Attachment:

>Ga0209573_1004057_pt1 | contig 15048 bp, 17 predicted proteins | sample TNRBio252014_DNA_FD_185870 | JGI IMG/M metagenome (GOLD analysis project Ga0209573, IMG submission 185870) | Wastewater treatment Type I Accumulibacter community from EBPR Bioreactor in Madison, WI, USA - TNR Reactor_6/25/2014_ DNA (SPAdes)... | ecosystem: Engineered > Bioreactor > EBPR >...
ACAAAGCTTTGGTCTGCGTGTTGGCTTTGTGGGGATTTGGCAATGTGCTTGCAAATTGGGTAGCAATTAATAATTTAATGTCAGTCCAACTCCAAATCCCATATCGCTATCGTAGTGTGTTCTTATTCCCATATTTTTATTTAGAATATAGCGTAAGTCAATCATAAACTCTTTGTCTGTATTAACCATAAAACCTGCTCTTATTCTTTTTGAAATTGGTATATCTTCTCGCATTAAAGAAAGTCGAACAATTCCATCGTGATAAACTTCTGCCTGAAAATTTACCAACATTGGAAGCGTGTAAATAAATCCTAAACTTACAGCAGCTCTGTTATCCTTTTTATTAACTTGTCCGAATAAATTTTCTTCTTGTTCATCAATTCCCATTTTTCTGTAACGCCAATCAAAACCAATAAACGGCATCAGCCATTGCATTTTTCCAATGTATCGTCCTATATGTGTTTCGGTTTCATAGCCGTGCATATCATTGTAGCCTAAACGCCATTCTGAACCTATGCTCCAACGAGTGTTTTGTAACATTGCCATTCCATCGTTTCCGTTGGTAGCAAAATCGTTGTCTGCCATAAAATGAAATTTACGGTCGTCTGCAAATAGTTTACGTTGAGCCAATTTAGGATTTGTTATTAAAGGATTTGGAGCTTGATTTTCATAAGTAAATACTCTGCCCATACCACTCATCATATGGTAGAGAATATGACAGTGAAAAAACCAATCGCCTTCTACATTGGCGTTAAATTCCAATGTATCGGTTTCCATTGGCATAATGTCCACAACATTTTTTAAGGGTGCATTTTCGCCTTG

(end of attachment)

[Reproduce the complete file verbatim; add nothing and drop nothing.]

>Ga0209573_1004057_pt1 | contig 15048 bp, 17 predicted proteins | sample TNRBio252014_DNA_FD_185870 | JGI IMG/M metagenome (GOLD analysis project Ga0209573, IMG submission 185870) | Wastewater treatment Type I Accumulibacter community from EBPR Bioreactor in Madison, WI, USA - TNR Reactor_6/25/2014_ DNA (SPAdes)... | ecosystem: Engineered > Bioreactor > EBPR >...
ACAAAGCTTTGGTCTGCGTGTTGGCTTTGTGGGGATTTGGCAATGTGCTTGCAAATTGGGTAGCAATTAATAATTTAATGTCAGTCCAACTCCAAATCCCATATCGCTATCGTAGTGTGTTCTTATTCCCATATTTTTATTTAGAATATAGCGTAAGTCAATCATAAACTCTTTGTCTGTATTAACCATAAAACCTGCTCTTATTCTTTTTGAAATTGGTATATCTTCTCGCATTAAAGAAAGTCGAACAATTCCATCGTGATAAACTTCTGCCTGAAAATTTACCAACATTGGAAGCGTGTAAATAAATCCTAAACTTACAGCAGCTCTGTTATCCTTTTTATTAACTTGTCCGAATAAATTTTCTTCTTGTTCATCAATTCCCATTTTTCTGTAACGCCAATCAAAACCAATAAACGGCATCAGCCATTGCATTTTTCCAATGTATCGTCCTATATGTGTTTCGGTTTCATAGCCGTGCATATCATTGTAGCCTAAACGCCATTCTGAACCTATGCTCCAACGAGTGTTTTGTAACATTGCCATTCCATCGTTTCCGTTGGTAGCAAAATCGTTGTCTGCCATAAAATGAAATTTACGGTCGTCTGCAAATAGTTTACGTTGAGCCAATTTAGGATTTGTTATTAAAGGATTTGGAGCTTGATTTTCATAAGTAAATACTCTGCCCATACCACTCATCATATGGTAGAGAATATGACAGTGAAAAAACCAATCGCCTTCTACATTGGCGTTAAATTCCAATGTATCGGTTTCCATTGGCATAATGTCCACAACATTTTTTAAGGGTGCATTTTCGCCTTG